Kopi Luwak - Is Your Expensive Coffee Real Or Fake?
September 8, 2013

Authentication Test Can Help Get The Straight Poop On Civet Coffee

[ Watch the Video: The Straight Poop On Kopi Luwak ]

redOrbit Staff & Wire Reports - Your Universe Online

If you’re going to pay $80 for a cup of coffee made out of poop, you want to be sure you’re getting the real deal. Thankfully, researchers have developed a way to authenticate Kopi Luwak, the unique brew created from the feces of a Southeast Asian creature known as the palm civet.

Kopi Luwak, which is Indonesian for “civet coffee,” can fetch up to $150 to $200 per pound, and as Douglas Cobb of the Las Vegas Guardian Express explains, that kind of price tag can make it a tempting target for “some unscrupulous individuals to commit fraud.”

The beverage is undistinguishable from any traditional brew to the naked eye, Cobb writes, so it can be difficult to tell whether or not a coffee connoisseur is getting the real thing or a cheap knockoff – perhaps one not actually created using coffee beans previously fermented in the gastrointestinal tract of a four-to-eleven pound mammal.

New research led by Osaka University’s Eiichiro Fukusaki and published in a recent edition of the Journal of Agricultural and Food Chemistry could change all of that, however. Fukusaki’s team has reportedly developed the first scientific method to verify that liquids claiming to be Kopi Luwak are, in fact, the real deal.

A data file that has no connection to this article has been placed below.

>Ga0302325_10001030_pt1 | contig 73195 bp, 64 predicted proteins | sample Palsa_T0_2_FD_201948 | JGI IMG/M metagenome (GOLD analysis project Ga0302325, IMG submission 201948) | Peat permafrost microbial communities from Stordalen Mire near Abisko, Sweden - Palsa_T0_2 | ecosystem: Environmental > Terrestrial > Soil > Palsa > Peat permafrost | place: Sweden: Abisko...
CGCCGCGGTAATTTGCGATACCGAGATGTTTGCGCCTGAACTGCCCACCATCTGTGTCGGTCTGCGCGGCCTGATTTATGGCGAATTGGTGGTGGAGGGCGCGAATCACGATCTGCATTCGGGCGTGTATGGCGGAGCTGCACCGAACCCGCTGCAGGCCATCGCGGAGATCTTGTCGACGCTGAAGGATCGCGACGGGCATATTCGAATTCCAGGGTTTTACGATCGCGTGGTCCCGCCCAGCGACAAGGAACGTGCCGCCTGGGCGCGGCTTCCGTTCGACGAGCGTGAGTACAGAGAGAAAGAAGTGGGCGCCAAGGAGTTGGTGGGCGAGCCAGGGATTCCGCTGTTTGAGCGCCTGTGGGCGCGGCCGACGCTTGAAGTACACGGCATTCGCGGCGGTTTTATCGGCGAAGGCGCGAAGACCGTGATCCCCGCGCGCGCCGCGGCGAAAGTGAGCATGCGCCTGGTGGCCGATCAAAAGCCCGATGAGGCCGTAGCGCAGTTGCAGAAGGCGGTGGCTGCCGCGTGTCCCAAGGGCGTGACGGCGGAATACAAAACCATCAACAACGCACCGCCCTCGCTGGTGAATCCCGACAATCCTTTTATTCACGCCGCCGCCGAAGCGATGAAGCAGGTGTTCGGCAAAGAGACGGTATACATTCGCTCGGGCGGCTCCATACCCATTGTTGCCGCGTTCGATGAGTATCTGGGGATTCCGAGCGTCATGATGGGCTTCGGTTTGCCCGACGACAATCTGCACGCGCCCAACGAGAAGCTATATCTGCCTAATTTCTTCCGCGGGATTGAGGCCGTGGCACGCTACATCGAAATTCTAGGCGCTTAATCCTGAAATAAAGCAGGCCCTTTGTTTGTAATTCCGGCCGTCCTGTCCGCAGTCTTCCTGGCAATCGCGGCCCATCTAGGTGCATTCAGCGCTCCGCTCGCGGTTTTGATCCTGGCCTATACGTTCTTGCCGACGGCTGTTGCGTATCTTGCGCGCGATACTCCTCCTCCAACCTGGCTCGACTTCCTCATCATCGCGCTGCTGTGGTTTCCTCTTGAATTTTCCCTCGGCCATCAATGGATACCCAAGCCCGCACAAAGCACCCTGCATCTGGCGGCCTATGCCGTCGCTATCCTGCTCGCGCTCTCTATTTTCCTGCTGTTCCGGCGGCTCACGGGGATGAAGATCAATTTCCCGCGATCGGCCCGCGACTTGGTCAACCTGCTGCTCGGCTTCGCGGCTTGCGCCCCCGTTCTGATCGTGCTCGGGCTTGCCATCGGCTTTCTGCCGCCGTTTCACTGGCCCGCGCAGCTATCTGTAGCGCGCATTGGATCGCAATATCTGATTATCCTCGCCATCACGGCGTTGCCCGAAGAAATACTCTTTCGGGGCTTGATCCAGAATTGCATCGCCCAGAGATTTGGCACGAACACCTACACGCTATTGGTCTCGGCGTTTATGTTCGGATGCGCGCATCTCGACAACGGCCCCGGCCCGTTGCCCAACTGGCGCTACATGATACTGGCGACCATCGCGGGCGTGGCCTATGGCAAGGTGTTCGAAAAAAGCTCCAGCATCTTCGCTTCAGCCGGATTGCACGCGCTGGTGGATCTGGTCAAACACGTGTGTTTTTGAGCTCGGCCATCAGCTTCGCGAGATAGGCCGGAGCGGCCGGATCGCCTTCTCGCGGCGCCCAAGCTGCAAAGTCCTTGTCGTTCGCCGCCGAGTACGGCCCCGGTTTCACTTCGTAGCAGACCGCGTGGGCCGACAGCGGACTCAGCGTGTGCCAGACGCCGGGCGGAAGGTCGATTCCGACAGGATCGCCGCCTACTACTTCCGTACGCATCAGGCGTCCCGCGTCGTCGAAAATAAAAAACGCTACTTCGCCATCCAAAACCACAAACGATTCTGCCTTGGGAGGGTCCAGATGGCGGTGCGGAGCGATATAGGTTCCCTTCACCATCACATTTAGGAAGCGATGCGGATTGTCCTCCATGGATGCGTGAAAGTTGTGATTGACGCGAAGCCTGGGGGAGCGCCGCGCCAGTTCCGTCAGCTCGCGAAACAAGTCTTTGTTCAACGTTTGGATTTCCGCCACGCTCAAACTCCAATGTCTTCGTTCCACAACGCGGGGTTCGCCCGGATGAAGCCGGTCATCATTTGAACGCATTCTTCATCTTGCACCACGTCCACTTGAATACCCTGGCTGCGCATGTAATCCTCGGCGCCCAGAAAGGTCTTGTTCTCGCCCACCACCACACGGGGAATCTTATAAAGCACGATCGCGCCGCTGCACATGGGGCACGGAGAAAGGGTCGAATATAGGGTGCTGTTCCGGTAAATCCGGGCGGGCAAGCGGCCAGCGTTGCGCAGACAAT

According to USA Today’s Cathy Payne, the scientists said that they have discovered what they refer to as a “metabolic fingerprint” that allows them to use metabolomics technology in order to authenticate the caffeinated beverage.

Their method can distinguish between Kopi Luwak, ordinary coffee marketed as Kopi Luwak or “watered down” civet coffee mixed with cheaper beans. The unique chemical composition of the actual drink reflects elevated citric acid and malic acid levels, as well as a certain inositol/pyroglutamic acid ratio, she added.

“Metabolomics is research that focuses on metabolites, which are substances produced during metabolism (chemical processes such as digestion),” the USA Today reported explained. “A metabolic fingerprint consists of metabolites that can be detected by gas chromatography and mass spectrometry. Fukusaki… says the method of authenticating the coffee by its fingerprint could eventually be widely used, but technical improvements would first be needed.”

Institute of Food Technologists spokesman Stanley Segall told Payne that the study was a “very good beginning,” but cautioned that additional research was needed on the matter. He added that it would have been “useful” if Fukusaki’s team had compared two sets of coffee beans from the same tree – one of which that had passed through the civet, and one of which had not – to look for possible differences in the fingerprint caused by the fermentation process.